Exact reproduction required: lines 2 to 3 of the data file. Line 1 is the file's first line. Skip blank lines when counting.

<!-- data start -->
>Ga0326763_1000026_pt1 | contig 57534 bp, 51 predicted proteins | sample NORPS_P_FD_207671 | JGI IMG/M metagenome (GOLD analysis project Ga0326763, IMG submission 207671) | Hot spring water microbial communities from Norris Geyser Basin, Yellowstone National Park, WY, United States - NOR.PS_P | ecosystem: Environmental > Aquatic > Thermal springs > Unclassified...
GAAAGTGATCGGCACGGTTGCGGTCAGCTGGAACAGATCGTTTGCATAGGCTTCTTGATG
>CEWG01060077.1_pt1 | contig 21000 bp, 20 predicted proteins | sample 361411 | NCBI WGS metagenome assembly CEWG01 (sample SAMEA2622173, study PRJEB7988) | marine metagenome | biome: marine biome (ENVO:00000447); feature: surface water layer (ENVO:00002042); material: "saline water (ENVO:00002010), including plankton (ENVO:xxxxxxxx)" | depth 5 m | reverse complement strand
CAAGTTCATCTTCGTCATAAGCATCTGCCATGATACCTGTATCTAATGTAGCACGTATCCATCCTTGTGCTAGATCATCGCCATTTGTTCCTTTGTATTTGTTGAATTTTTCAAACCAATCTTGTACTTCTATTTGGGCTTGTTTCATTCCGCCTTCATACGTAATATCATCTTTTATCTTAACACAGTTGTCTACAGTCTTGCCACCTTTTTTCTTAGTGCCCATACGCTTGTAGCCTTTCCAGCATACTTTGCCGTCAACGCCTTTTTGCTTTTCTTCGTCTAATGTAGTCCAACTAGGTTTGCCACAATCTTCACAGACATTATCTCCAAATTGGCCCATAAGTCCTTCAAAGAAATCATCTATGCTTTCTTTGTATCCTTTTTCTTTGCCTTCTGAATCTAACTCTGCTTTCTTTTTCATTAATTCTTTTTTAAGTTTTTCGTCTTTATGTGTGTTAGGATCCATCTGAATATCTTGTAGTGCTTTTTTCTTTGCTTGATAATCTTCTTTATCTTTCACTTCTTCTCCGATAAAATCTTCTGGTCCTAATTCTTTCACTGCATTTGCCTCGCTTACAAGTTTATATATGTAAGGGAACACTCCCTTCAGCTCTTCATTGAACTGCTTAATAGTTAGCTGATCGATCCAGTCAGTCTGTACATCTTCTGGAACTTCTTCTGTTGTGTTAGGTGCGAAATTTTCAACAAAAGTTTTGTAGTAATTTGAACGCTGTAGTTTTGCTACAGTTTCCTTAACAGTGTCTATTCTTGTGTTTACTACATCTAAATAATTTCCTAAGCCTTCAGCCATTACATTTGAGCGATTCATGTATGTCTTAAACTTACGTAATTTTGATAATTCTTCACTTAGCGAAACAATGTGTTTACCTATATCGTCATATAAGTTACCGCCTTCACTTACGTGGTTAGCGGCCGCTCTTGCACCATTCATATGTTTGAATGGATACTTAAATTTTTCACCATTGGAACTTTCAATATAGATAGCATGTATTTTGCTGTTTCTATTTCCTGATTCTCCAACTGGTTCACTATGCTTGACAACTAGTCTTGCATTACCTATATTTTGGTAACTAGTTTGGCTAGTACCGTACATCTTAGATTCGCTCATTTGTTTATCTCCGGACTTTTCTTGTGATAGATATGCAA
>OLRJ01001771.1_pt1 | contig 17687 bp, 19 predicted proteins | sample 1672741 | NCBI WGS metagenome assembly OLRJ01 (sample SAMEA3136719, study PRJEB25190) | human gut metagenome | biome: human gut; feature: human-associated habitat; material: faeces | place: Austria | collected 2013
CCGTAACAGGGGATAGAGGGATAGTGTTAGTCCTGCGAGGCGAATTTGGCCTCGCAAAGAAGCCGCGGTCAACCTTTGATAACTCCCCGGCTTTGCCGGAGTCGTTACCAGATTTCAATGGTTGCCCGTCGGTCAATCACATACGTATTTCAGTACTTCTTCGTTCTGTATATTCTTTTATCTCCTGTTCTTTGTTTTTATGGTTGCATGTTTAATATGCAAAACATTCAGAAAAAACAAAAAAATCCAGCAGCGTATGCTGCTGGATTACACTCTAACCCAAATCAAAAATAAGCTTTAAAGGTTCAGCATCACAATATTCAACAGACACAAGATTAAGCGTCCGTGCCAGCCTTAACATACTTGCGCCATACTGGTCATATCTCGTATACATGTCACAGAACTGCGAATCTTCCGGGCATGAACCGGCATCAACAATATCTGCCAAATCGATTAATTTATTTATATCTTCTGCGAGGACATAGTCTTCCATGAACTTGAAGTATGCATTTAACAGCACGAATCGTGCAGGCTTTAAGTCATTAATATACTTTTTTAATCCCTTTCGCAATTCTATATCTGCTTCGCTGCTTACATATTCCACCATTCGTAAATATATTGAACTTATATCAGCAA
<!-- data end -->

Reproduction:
GAAAGTGATCGGCACGGTTGCGGTCAGCTGGAACAGATCGTTTGCATAGGCTTCTTGATG
>CEWG01060077.1_pt1 | contig 21000 bp, 20 predicted proteins | sample 361411 | NCBI WGS metagenome assembly CEWG01 (sample SAMEA2622173, study PRJEB7988) | marine metagenome | biome: marine biome (ENVO:00000447); feature: surface water layer (ENVO:00002042); material: "saline water (ENVO:00002010), including plankton (ENVO:xxxxxxxx)" | depth 5 m | reverse complement strand